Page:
Legitimate concern and question. Permit me to dispel the myth and give you some piece of mind. What you are experiencing is part of the insurance company "scheme" to scare people. The real party in interest to this lawsuit is the insurance company. An insurance policy is a contract. The policyholder pays a premium. In exchange the company hires a lawyer and provides coverage. In the most rare and extreme circumstances does the policyholder or the insured have to pay anything beyond the policy limit.
It can happen, but many things must occur and be proven. An exception might be if the injured was devastating and life altering, and you had substantial assets and look to "beat the system" with a very limited policy. Every state is somewhat different, but the general points I have outlined are reality.
In New York, as a general rule and for example, personal injury awards are dischargeable in bankrupcy. In the confines of this forum, I respectfully submit you should ask the insurance lawyer if you have any legitimate concerns or hire your own attorney to review the matter. Good luck.
I am licensed in Nevada, but this answer should apply in Colorado as well.
As far as your son is concerned, he can only be personally liable if he, himself, did something negligent. I'm assuming he gave you permission to drive his car. That being the case, if he was negligent in giving you permission to drive, he can be liable. The typical cases for this liability, known as "negligent entrustment", come up where the owner allowed another to drive knowing that the other was incapable or unsafe as a driver. For instance, if I give my keys to you after giving you 10 beers and you get in an accident, I would be at fault for allowing you to drive. This can even be the case if I were to allow you to drive knowing someone else just served you 20 beers.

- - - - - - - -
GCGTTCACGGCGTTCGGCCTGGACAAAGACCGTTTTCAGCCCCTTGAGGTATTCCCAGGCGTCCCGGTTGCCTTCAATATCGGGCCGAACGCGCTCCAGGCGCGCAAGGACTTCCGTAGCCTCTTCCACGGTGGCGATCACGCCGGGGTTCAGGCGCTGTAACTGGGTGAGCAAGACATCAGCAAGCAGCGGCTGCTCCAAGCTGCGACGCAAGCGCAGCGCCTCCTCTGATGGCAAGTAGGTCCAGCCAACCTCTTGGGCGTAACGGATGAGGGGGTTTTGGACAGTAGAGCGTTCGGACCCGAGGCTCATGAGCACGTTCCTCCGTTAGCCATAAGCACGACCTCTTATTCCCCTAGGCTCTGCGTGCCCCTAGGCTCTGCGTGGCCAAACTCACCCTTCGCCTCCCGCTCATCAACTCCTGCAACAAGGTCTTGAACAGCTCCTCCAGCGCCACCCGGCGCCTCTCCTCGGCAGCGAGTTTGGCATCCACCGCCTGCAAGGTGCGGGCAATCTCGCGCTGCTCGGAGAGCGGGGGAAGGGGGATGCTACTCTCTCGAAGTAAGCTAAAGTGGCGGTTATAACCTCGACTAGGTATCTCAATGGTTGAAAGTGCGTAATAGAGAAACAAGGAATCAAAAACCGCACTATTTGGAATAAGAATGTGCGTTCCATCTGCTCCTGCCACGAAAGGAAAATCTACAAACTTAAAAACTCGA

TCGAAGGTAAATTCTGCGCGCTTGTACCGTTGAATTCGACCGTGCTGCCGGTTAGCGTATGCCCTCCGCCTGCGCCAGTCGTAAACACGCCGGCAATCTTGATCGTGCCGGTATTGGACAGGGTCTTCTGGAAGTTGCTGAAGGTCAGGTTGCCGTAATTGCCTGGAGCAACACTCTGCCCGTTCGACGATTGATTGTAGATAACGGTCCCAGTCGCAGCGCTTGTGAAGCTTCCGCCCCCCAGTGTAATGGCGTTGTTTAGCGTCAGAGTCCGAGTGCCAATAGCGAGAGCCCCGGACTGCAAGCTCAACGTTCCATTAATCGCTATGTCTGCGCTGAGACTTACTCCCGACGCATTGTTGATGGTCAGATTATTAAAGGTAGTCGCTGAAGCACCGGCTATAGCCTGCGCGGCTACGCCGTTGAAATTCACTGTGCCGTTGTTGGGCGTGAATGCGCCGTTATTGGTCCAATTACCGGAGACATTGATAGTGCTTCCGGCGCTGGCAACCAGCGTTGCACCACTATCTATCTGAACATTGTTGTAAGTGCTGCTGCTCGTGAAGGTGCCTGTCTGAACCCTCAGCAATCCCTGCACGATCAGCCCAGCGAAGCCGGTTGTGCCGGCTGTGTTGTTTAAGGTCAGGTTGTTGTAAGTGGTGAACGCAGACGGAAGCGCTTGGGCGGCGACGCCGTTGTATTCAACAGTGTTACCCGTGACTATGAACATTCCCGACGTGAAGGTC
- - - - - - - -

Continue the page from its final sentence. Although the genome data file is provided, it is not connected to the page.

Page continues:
Your son can also be liable if he failed to properly maintain the car in a way that contributed to the accident. For instance, if he failed to maintain the brakes and allowed you to drive the car and you were involved in an accident where it could be shown that the brakes were bad and contributed to the accident, your son could be liable.
If you got a Summons and a request for Jury Trial, you have been sued and need to turn the Complaint and other documents to your insurer immediately so they can provide counsel to defend you in the lawsuit.
Hope this helps.
/s Donald Kudler
This answer does not create an attorney client relationship and does not constitute legal advice, but is solely the opinion of a Nevada Attorney.
Your IRA is exempt from attachment by creditors. Therefore they can not go after the IRA. Your son has no liability unless there is a claim of negligent entrustment, which means he should have known not to let you drive his car because you are a bad driver. His insurance policy will cover you up to the limits. You may be responsible if there is a verdict in excess of the policy limits. You should encourage the insurance company to settle within those limits.
Sign up to receive a 3-part series of useful information and advice about personal injury law.